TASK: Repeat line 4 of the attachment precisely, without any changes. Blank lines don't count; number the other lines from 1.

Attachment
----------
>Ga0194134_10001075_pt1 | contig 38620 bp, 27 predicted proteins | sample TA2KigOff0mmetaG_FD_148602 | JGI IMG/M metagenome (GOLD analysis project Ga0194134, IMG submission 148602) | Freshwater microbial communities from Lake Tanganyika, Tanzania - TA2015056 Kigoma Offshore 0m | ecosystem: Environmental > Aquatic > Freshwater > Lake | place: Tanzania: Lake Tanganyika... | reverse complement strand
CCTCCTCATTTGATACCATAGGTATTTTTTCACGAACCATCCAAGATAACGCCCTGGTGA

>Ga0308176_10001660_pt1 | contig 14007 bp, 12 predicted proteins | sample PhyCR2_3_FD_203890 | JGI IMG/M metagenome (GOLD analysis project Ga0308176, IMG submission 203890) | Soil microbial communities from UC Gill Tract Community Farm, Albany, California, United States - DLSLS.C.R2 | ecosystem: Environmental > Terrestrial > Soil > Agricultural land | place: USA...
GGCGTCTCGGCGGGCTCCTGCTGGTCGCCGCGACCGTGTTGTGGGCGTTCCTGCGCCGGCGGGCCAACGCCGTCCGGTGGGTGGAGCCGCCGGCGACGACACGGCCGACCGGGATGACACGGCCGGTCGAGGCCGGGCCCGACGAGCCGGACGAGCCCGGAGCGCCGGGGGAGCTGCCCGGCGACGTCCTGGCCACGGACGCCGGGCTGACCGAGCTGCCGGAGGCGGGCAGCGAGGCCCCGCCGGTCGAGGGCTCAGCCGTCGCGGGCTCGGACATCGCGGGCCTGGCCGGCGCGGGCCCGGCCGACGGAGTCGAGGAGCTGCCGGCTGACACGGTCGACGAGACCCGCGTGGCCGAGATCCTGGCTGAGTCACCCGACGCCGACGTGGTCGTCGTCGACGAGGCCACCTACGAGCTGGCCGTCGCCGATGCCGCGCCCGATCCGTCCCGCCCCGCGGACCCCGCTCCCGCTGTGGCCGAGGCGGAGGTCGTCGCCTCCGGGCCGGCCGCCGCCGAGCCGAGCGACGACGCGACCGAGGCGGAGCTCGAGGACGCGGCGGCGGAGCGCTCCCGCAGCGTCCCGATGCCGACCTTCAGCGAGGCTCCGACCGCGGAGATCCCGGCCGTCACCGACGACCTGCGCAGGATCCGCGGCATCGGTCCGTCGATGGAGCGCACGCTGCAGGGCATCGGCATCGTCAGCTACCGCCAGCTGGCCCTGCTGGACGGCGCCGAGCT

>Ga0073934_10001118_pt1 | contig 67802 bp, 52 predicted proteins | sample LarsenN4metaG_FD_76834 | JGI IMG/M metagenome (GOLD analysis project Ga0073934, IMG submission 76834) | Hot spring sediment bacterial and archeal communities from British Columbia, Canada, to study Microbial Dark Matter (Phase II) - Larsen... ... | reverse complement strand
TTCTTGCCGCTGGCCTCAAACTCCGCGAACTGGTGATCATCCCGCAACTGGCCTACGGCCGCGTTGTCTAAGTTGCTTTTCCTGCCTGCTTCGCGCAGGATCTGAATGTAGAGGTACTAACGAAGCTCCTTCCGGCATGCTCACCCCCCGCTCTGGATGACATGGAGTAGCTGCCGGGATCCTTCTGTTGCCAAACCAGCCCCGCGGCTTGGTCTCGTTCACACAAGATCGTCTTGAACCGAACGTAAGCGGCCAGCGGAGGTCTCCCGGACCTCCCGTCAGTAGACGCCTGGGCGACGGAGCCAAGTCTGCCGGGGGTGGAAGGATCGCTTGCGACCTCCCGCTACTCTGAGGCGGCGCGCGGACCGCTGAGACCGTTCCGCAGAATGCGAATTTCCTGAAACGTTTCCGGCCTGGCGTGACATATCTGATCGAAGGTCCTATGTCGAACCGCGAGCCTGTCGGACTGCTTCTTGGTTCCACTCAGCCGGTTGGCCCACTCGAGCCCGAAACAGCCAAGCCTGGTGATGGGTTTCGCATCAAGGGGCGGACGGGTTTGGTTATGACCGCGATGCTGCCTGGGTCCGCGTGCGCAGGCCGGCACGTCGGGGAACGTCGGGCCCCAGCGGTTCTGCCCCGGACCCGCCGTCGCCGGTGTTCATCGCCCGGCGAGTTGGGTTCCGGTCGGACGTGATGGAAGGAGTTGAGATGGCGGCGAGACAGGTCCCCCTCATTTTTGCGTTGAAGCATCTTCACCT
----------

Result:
GGCGTCTCGGCGGGCTCCTGCTGGTCGCCGCGACCGTGTTGTGGGCGTTCCTGCGCCGGCGGGCCAACGCCGTCCGGTGGGTGGAGCCGCCGGCGACGACACGGCCGACCGGGATGACACGGCCGGTCGAGGCCGGGCCCGACGAGCCGGACGAGCCCGGAGCGCCGGGGGAGCTGCCCGGCGACGTCCTGGCCACGGACGCCGGGCTGACCGAGCTGCCGGAGGCGGGCAGCGAGGCCCCGCCGGTCGAGGGCTCAGCCGTCGCGGGCTCGGACATCGCGGGCCTGGCCGGCGCGGGCCCGGCCGACGGAGTCGAGGAGCTGCCGGCTGACACGGTCGACGAGACCCGCGTGGCCGAGATCCTGGCTGAGTCACCCGACGCCGACGTGGTCGTCGTCGACGAGGCCACCTACGAGCTGGCCGTCGCCGATGCCGCGCCCGATCCGTCCCGCCCCGCGGACCCCGCTCCCGCTGTGGCCGAGGCGGAGGTCGTCGCCTCCGGGCCGGCCGCCGCCGAGCCGAGCGACGACGCGACCGAGGCGGAGCTCGAGGACGCGGCGGCGGAGCGCTCCCGCAGCGTCCCGATGCCGACCTTCAGCGAGGCTCCGACCGCGGAGATCCCGGCCGTCACCGACGACCTGCGCAGGATCCGCGGCATCGGTCCGTCGATGGAGCGCACGCTGCAGGGCATCGGCATCGTCAGCTACCGCCAGCTGGCCCTGCTGGACGGCGCCGAGCT